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Research finds nine out of 10 with penicillin allergy not allergic


Evelyn Lewin


20/11/2019 4:03:10 PM

But challenges remain in removing the ‘allergy’ from medical records and pharmacy charts.

Discussing patient information.
The study found even when people tested negative to a penicillin test, their ‘allergy’ often remains on medical records and pharmacy charts.

It is a common scenario.
 
A patient presents with a bacterial infection requiring antibiotics, but their records show they are allergic to penicillin.
 
New research has cast fresh doubt on the likelihood that records accurately reflect a patient’s true penicillin allergy.
 
The research, presented at a scientific meeting in Houston, Texas, found that nine out of 10 Americans who think they are allergic to this antibiotic have either outgrown the allergy, or were never allergic in the first place.
 
But even when people tested negative to a penicillin test, their ‘allergy’ often remains on medical records and pharmacy charts.
 
‘Our study found that of the 52 patients who tested negative to penicillin and were interviewed, 98% understood they were not allergic to penicillin,’ Dr Sonam Sani, allergist and immunologist, and lead study author, said.
 
‘Of those, 29% still had a penicillin allergy label in their electronic medical record, and 24% still carried the label in their pharmacy records.’
 
These results do not surprise Dr Evan Ackermann, GP and past Chair of the RACGP Expert Committee – Quality Care (REC–QC).
 
He told newsGP the incorrect labelling of patients in Australia with penicillin allergies has been a long-term issue that happens very easily, and that penicillin allergies in general are recorded ‘very, very frequently’.
 
This occurs for a number of reasons.
 
Firstly, according to Dr Ackermann, some patients ‘lose’ their allergy to penicillin with time – but retain the label on their records nonetheless.
 
Conversely, others are incorrectly attributed with an allergy in the first place, such as after developing a rash for a viral infection.  
 
‘So there are a lot of people labelled as being allergic to penicillin [who actually are not],’ Dr Ackermann said.
 
Dr Sani also noted that, once a patient has tested negative for penicillin allergy, collaboration is needed between patients, doctors and pharmacists in order to ensure records reflect their safety to resume the antibiotic as needed.
 
‘Anyone who has tested negative for penicillin allergy should have confidence in their test results and be able to use penicillin antibiotics for future infections,’ he said.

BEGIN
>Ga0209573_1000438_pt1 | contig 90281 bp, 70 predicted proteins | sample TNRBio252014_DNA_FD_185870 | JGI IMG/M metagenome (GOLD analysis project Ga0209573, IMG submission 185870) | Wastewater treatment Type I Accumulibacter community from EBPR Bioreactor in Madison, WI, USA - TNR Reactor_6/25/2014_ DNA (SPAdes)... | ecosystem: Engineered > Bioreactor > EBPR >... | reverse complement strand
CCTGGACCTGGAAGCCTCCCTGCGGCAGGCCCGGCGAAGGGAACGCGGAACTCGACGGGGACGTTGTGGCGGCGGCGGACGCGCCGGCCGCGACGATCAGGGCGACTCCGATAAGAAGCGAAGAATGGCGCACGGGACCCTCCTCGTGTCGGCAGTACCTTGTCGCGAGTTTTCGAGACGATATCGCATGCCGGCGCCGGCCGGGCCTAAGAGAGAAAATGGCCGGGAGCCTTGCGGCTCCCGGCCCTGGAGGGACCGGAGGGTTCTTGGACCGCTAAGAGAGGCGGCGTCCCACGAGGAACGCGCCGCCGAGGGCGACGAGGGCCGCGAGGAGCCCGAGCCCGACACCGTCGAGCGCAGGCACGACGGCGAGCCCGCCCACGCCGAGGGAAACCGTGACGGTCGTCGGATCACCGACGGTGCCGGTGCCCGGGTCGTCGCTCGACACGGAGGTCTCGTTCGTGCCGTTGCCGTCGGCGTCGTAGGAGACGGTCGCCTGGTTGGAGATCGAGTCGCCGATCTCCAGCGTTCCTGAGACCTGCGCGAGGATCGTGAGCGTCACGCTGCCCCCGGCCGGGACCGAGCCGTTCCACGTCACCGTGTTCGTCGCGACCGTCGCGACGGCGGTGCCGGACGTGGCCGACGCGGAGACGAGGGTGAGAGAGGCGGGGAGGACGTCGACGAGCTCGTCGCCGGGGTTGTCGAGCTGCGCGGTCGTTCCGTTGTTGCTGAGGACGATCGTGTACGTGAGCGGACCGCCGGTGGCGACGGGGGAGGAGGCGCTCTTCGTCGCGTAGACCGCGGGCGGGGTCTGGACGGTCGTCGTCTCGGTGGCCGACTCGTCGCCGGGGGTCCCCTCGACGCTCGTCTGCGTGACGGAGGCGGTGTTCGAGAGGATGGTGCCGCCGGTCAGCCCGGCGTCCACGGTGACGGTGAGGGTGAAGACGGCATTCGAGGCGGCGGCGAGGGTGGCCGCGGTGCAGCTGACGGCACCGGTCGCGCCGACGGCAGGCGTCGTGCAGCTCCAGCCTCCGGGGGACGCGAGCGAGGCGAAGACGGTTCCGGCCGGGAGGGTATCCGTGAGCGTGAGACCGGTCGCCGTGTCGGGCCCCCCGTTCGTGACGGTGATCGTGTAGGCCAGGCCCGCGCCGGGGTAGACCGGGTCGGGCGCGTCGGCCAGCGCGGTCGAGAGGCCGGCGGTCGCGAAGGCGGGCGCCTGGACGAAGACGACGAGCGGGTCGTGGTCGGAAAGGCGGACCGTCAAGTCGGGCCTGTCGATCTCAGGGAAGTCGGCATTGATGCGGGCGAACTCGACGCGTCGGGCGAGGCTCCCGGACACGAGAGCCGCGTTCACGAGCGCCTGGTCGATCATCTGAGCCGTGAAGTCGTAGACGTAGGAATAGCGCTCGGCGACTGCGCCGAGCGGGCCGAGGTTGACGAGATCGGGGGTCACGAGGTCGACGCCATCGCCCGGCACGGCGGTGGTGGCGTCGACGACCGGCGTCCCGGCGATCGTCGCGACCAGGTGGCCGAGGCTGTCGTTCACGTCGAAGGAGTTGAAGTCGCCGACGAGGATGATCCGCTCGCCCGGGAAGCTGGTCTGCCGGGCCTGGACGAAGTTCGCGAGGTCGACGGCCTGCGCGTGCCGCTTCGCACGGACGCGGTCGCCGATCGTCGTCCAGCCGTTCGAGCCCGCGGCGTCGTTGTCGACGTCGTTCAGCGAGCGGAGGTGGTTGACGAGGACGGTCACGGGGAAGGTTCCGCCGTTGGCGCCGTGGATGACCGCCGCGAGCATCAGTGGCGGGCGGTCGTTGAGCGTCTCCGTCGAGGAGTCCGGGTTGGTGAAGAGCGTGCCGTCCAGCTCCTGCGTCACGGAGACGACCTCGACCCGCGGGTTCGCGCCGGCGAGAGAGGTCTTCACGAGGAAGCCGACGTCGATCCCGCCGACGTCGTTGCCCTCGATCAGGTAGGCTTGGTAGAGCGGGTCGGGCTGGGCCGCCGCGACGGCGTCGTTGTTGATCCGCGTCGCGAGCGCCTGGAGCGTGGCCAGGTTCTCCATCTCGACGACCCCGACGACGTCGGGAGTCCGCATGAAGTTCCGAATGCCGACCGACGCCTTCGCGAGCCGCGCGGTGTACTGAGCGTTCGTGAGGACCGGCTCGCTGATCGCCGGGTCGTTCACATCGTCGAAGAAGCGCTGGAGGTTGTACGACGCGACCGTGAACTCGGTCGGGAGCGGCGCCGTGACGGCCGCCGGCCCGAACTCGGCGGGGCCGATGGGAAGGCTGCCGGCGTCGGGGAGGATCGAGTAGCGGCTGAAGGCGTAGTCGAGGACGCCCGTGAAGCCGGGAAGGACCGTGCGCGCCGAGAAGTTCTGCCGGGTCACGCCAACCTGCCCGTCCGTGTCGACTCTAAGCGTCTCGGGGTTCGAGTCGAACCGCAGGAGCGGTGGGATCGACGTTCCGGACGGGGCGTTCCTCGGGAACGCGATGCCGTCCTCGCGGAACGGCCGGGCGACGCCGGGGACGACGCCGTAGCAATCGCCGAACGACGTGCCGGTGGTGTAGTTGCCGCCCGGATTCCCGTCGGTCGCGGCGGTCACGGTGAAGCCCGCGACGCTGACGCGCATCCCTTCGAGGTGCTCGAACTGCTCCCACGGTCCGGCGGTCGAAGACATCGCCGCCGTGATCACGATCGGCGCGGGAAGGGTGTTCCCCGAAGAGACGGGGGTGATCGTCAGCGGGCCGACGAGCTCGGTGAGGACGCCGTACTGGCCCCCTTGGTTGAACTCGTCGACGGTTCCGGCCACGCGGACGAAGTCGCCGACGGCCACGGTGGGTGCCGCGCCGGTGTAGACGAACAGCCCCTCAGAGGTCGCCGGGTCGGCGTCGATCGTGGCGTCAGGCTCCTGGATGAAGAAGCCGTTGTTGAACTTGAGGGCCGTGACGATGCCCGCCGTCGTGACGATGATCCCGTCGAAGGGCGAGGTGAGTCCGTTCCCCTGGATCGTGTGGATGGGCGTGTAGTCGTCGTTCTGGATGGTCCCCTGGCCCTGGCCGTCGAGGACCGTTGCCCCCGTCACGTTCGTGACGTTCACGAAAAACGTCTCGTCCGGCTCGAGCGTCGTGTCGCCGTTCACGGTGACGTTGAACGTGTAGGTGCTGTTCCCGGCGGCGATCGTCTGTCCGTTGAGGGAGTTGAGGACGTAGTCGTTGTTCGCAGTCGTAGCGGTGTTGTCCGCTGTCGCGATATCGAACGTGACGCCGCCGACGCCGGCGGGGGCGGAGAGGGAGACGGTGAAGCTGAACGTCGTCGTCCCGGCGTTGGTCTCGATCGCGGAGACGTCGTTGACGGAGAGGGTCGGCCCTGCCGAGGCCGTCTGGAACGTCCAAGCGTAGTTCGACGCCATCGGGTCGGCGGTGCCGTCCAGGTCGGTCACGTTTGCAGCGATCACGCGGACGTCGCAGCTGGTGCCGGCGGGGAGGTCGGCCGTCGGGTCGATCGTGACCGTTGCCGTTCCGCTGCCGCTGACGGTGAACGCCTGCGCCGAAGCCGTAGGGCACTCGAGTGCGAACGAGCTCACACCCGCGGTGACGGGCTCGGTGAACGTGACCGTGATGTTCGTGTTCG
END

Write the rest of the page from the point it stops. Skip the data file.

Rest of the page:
Dr Ackermann agrees that steps need to be taken for medical records to more accurately reflect patients’ allergy status.
 
‘Properly labelling people’s allergies and their adverse events, and the documentation of that, is important,’ he said.
 
However, Dr Ackermann notes the challenge lies in accurately assessing a person’s allergic status in the first place, and that the current system – whereby a referral to an allergist for a patient to receive formalised testing is needed – is a ‘long process’.
 
‘It’s hard to organise allergy testing,’ he said.
 
Instead, Dr Ackermann believes allergy testing for penicillin needs to be made ‘more mainstream’ and attract proper Medicare Benefits Schedule (MBS) rebates.
 
And while there is no system in place to universally deal with this issue, one way general practices can address it is to perform an audit of all patients with penicillin allergies.
 
Dr Ackermann suggests that practice nurses could then contact patients to organise testing and ensure medical records are updated accordingly, in a similar vein to the way in which chronic obstructive pulmonary disease and smoking are tackled.
 
He did note, however, that funding such a system might not be practical and there is no clear-cut answer to this issue.
 
‘[But] we need to make testing for allergy more mainstream and easier, and support that,’ Dr Ackermann said.
 
As it currently stands, Dr Ackermann is concerned that patients listed as having a penicillin allergy are contributing to antibiotic resistance, as more ‘broad spectrum’ antibiotics may be needed in such cases.
 
Recent research confirms this idea, with a paper published in The BMJ Journal last year finding that people labelled as having a penicillin allergy have a 69% increased risk of developing ‘superbug’ infection methicillin-resistant Staphylococcus aureus (MRSA), and a 26% increased risk of contracting C. difficile.
 
Dr Ackermann believes this is an important issue that doctors need to consider when seeing patients whose records state they have a penicillin allergy, as to whether further steps are taken to ascertain its validity.  
 
‘It’s a problem that should be solved,’ he said.

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